starting time. Near the end of the talks, a Nigerian
aviation official interjected to use this TIFA trade--
promotion session as a forum to urge the U.S. Federal
Aviation Authority to provide technical assistance, safety
and security equipment, and fire trucks to Nigeria.

Precursory Side--Show
--------------------------------------------- ---------

9. (SBU) Minister of Finance Ngozi, who did not participate
in the TIFA talks, got caught up in similar disorganization
elsewhere. On November 10, the evening before the TIFA
Council met, Ngozi had arrived more than three hours late
for a reception at Ambassador Campbell's residence. Ngozi
had agreed earlier to meet with A/USTR Liser at the
residence on what later became an hour--long discussion on
the removal of Nigeria's ban on selected textile products of
U.S. origin. She arrived late because she had to attend GON
meetings seeking to avert a threatened nationwide strike
over higher gasoline prices. This strike was set to start
in five days. The Nigeria Labor Congress had announced on
October 14 its determination to carry out such a labor
action. (Begin comment. The threatened strike was called
off on November 15, one day before it was to begin. Ngozi's
delay in meeting with the U.S. delegation on a trade issue
extremely important to Nigeria highlighted the lack of depth
on the GON's economic--policymaking "bench," as well as the
GON's consistent failure to address seriously the strike
issue earlier, the threat of which had been made three weeks
before the meeting at the residence with A/USTR Liser. End
comment.)

Comment
------------------------

10. (SBU) Although up to 20 Nigerian officials were present
at the talks at any one time, Fred Agah, director of the
Commerce Ministry's External Trade Department, was the only
unquestionably capable official present representing Nigeria
that day. Aside from Agah, no Nigerian officials present
evinced substantial knowledge of WTO accession treaties and
the related protection they offer to WTO members. Because
the GON has few trade experts and its bureaucracy is
inefficient and ineffective, Nigeria's commerce minister had
yet to release a GON interagency approved communiqu of the
TIFA talks as of December 2. We will transmit the text of
the approved communiqu asap.

11. (U) The TIFA talks were held at the Abuja NICON Hilton,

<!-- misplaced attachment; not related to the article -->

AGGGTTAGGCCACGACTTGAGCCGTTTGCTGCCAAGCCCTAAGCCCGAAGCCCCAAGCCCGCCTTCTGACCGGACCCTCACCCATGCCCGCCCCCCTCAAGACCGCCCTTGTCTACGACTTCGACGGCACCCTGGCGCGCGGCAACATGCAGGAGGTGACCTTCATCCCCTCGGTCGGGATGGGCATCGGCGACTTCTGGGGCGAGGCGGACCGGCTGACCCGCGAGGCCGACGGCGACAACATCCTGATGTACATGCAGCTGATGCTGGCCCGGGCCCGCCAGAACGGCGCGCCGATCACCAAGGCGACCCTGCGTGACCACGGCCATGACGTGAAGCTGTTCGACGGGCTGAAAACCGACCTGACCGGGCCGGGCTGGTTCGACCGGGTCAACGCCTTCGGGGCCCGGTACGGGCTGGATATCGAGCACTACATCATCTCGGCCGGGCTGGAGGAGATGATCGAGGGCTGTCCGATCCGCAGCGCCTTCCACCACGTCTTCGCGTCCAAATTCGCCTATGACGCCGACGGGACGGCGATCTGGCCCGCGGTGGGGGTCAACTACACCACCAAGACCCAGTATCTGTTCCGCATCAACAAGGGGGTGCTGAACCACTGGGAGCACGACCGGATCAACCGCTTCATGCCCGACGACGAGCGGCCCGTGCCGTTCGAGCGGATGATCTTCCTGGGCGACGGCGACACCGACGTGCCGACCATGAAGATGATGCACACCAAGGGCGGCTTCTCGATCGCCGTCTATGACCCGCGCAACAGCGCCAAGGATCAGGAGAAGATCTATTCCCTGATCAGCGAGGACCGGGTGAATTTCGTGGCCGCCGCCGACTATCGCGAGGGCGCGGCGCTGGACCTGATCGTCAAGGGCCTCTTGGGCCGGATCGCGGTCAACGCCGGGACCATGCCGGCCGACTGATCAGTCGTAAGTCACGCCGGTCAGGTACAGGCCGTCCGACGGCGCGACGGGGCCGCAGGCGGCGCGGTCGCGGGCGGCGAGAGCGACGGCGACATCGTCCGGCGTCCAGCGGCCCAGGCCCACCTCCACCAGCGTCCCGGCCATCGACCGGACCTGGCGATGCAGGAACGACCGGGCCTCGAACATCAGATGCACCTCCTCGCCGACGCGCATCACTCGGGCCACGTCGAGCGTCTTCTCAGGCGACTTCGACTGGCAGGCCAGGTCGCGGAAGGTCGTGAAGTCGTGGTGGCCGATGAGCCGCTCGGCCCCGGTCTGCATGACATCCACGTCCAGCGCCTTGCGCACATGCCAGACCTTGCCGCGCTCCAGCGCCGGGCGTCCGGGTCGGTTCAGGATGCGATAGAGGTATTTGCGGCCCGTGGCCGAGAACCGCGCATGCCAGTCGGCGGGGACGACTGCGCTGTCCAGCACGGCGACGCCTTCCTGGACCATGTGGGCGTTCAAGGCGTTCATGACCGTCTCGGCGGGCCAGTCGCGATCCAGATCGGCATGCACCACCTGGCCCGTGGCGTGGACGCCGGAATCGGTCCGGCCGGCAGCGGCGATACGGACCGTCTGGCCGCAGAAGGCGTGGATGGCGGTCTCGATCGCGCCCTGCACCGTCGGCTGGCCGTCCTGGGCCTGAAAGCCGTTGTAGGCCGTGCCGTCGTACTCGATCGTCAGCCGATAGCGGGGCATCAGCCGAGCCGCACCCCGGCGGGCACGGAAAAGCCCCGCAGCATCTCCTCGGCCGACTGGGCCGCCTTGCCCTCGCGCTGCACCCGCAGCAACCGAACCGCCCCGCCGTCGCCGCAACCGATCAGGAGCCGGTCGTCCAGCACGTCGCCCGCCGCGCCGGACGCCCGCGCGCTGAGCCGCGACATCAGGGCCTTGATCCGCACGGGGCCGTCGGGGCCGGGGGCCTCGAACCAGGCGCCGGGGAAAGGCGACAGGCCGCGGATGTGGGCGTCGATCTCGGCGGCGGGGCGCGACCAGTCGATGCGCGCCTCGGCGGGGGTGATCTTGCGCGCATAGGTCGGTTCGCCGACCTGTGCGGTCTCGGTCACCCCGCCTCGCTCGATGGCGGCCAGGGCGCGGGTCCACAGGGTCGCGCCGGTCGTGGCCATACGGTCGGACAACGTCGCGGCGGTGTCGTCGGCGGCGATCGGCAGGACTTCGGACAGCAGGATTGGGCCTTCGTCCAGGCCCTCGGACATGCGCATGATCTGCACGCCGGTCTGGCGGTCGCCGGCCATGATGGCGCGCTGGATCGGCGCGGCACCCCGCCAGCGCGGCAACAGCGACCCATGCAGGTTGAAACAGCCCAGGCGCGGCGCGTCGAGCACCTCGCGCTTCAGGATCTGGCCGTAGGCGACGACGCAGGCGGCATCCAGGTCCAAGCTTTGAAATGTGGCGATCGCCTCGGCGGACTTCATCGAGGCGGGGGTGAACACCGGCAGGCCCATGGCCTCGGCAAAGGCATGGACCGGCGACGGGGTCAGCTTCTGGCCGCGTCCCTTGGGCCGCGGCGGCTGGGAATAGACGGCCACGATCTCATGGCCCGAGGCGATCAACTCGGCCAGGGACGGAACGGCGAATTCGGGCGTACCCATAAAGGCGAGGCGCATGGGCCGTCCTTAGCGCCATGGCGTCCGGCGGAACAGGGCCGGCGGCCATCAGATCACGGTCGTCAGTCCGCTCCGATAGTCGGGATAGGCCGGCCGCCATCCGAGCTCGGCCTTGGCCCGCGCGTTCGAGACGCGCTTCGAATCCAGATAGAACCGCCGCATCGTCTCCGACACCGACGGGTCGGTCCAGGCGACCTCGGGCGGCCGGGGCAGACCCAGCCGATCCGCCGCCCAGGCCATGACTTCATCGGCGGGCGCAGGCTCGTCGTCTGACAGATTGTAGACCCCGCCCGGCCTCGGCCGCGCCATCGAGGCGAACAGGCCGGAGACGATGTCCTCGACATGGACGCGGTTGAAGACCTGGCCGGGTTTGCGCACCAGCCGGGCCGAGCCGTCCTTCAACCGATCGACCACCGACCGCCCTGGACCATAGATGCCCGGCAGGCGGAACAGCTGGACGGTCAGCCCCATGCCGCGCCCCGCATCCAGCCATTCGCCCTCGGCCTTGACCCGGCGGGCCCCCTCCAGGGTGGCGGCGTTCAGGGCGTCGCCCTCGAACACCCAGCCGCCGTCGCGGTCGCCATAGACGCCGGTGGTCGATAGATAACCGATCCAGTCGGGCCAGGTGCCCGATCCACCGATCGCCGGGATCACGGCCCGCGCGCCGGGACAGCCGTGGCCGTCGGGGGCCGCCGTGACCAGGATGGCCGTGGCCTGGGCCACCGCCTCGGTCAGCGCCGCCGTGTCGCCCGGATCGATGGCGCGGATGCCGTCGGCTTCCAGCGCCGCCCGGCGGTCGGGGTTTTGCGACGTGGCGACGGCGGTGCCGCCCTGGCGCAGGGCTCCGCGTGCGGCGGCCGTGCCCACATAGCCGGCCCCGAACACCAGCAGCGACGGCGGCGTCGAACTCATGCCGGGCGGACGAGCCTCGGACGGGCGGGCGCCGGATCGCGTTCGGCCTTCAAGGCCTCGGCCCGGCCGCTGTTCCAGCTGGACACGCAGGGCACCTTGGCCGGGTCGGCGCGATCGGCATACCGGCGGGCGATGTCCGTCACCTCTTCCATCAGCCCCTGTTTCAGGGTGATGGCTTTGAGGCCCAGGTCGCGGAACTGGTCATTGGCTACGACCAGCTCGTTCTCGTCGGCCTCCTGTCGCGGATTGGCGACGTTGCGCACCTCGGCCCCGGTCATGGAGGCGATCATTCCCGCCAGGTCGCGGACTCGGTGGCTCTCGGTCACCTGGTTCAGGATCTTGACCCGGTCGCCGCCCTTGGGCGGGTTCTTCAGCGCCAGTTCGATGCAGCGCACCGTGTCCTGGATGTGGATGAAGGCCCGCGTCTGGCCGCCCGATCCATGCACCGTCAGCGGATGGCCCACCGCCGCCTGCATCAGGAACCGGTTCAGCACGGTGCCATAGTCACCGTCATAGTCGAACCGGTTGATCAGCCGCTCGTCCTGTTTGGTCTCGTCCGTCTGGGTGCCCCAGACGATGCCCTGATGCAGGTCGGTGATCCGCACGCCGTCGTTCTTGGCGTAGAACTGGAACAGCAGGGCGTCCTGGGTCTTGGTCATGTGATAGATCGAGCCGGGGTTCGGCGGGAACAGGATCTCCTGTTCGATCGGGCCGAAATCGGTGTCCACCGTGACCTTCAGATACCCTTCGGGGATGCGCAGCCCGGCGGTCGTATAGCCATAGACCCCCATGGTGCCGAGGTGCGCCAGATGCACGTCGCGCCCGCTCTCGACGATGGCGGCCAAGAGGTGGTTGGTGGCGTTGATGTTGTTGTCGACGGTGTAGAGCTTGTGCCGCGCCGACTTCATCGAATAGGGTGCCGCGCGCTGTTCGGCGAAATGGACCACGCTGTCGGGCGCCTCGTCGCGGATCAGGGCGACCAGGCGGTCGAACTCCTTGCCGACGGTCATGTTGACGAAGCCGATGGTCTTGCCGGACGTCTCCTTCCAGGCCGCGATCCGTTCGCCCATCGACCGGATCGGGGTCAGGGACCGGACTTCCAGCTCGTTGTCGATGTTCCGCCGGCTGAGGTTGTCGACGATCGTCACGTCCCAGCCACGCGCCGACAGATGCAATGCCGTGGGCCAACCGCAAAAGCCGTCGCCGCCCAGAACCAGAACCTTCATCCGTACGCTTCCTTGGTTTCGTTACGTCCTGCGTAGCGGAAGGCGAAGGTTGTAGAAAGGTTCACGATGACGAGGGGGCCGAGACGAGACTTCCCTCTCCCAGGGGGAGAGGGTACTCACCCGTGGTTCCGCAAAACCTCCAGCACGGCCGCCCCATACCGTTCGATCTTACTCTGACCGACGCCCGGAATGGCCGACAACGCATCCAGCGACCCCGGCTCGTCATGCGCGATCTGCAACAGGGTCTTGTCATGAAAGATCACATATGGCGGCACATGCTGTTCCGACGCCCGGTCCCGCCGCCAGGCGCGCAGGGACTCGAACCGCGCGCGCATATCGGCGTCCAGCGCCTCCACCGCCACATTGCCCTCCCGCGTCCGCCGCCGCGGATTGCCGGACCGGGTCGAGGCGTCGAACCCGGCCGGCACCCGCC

one of the capital's two international--class hotels.
During the discussions, and later at an evening reception
also at the Hilton, the electricity supply failed perhaps
seven times. Although the hotel's generators provided some
backup power, the NICON Hilton's air conditioning system
operated either negligibly or not at all during the day and
that evening. The stifling resulting heat, which provoked
d
participants' dozing off during the day and may have
accelerated the evening reception's premature conclusion,
was vivid evidence of Nigeria's continuing infrastructure
problems from which even its supposedly international--class
hotels are not exempt.

12. (SBU) The TIFA Council talks were particularly
important because they made it possible for the U.S. Del to
reconfirm to the GON our concerns about Nigeria's ban on
U.S. textile products (reftel). This issue was the core of
the discussion between A/USTR Liser and Finance Minister
Ngozi on November 10 at the Ambassador's residence. Despite
Ngozi's having promised that evening to send a letter to
USTR Zoellick by November 14 clarifying the matter, it took
the better part of three weeks following the TIFA talks for
the GON's economic ministries to conclude their interagency
review of the letter in question. It finally was given to
us on December 2 despite our repeated attempts to obtain it
earlier. The GON's bureaucratic inefficiencies, as
exhibited before and after the TIFA talks, underscore the
immense difficulty of economic reformers like Ngozi to
"deliver the goods," regardless of their substantive skill
and closeness to President Obasanjo.

CAMPBELL